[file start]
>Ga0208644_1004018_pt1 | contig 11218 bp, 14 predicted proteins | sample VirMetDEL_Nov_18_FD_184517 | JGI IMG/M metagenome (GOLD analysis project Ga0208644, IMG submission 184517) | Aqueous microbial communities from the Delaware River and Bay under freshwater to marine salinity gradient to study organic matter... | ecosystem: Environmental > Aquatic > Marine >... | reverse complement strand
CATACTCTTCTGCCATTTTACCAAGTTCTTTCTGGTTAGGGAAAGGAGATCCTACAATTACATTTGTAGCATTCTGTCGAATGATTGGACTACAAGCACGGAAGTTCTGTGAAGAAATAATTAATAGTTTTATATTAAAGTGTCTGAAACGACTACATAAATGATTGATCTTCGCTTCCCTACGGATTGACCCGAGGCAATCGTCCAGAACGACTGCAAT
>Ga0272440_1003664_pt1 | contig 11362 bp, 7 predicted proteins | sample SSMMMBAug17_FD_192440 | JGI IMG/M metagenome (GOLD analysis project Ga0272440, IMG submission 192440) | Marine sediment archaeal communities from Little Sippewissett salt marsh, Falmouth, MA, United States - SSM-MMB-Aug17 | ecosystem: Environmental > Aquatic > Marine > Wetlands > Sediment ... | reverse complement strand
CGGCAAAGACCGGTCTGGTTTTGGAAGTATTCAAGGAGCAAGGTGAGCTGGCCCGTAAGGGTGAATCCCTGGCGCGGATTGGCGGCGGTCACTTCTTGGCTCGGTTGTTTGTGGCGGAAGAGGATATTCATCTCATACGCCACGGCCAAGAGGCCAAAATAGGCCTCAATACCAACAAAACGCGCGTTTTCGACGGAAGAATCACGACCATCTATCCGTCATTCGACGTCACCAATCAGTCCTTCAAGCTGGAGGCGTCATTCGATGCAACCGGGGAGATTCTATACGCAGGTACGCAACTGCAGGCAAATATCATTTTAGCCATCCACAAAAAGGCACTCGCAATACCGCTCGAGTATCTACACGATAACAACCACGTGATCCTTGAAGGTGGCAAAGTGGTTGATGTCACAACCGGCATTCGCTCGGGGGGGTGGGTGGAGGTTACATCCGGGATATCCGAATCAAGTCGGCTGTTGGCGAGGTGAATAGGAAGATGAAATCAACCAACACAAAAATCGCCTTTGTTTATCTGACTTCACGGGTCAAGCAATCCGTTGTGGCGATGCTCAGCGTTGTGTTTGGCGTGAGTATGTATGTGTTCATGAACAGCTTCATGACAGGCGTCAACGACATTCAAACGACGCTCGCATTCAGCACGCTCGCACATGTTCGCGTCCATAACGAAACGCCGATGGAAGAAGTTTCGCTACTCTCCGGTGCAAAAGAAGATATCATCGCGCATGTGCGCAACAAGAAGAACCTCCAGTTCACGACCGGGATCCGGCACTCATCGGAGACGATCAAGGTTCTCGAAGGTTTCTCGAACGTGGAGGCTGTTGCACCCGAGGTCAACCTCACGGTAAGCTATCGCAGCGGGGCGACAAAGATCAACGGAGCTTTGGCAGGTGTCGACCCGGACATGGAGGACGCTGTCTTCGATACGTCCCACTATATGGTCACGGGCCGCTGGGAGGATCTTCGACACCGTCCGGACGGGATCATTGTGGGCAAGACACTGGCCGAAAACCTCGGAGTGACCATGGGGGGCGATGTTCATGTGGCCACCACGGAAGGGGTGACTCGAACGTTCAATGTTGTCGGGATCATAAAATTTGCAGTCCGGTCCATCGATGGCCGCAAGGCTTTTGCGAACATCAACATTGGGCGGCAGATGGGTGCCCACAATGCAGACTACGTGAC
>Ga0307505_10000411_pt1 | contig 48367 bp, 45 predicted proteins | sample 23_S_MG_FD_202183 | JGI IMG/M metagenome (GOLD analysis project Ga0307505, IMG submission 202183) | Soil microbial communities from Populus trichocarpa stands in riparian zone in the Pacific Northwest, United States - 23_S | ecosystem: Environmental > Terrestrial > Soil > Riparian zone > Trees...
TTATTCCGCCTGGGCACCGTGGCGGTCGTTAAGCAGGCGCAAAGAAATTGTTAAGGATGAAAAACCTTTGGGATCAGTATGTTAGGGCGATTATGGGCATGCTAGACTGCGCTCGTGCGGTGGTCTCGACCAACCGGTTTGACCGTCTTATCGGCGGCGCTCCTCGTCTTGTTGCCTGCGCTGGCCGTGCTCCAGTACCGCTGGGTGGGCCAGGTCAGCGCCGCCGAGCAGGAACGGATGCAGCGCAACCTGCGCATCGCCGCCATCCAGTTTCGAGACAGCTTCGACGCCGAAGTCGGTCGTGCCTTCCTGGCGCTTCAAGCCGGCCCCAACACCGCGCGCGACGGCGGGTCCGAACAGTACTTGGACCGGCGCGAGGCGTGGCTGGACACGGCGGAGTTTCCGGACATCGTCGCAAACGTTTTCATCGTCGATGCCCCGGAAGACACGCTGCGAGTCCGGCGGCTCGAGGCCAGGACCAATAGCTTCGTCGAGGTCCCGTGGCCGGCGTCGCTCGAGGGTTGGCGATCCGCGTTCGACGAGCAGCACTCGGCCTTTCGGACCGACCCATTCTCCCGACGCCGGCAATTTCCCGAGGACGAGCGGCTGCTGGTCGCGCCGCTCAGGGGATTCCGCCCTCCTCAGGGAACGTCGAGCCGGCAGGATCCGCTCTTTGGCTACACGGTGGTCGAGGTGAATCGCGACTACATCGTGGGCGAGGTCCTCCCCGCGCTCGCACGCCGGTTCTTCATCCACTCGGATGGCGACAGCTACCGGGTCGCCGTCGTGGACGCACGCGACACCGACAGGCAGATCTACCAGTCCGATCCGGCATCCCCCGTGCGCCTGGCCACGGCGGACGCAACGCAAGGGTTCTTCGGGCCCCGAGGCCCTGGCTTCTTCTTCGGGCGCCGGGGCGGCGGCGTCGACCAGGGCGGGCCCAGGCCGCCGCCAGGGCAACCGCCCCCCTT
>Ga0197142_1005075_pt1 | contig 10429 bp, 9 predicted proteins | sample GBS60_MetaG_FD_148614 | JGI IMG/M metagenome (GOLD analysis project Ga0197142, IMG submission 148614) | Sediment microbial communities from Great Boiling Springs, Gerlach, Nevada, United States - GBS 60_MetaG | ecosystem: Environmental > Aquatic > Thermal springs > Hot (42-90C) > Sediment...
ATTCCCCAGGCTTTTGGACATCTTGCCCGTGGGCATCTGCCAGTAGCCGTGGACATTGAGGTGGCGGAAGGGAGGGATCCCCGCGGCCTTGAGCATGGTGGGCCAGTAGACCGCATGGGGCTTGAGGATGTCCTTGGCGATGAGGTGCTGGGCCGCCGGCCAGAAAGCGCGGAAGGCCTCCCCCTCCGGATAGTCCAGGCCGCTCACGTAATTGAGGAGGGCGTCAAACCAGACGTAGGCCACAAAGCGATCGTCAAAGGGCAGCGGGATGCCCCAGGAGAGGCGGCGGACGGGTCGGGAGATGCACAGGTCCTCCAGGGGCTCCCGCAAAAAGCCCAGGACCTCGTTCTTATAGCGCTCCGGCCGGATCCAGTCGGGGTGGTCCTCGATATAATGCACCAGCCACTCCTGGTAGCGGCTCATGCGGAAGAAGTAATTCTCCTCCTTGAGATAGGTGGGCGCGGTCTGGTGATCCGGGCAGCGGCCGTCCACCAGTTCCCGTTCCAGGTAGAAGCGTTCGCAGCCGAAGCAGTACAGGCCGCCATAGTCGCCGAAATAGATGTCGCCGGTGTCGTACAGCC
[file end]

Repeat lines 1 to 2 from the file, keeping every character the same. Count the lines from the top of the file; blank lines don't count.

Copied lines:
>Ga0208644_1004018_pt1 | contig 11218 bp, 14 predicted proteins | sample VirMetDEL_Nov_18_FD_184517 | JGI IMG/M metagenome (GOLD analysis project Ga0208644, IMG submission 184517) | Aqueous microbial communities from the Delaware River and Bay under freshwater to marine salinity gradient to study organic matter... | ecosystem: Environmental > Aquatic > Marine >... | reverse complement strand
CATACTCTTCTGCCATTTTACCAAGTTCTTTCTGGTTAGGGAAAGGAGATCCTACAATTACATTTGTAGCATTCTGTCGAATGATTGGACTACAAGCACGGAAGTTCTGTGAAGAAATAATTAATAGTTTTATATTAAAGTGTCTGAAACGACTACATAAATGATTGATCTTCGCTTCCCTACGGATTGACCCGAGGCAATCGTCCAGAACGACTGCAAT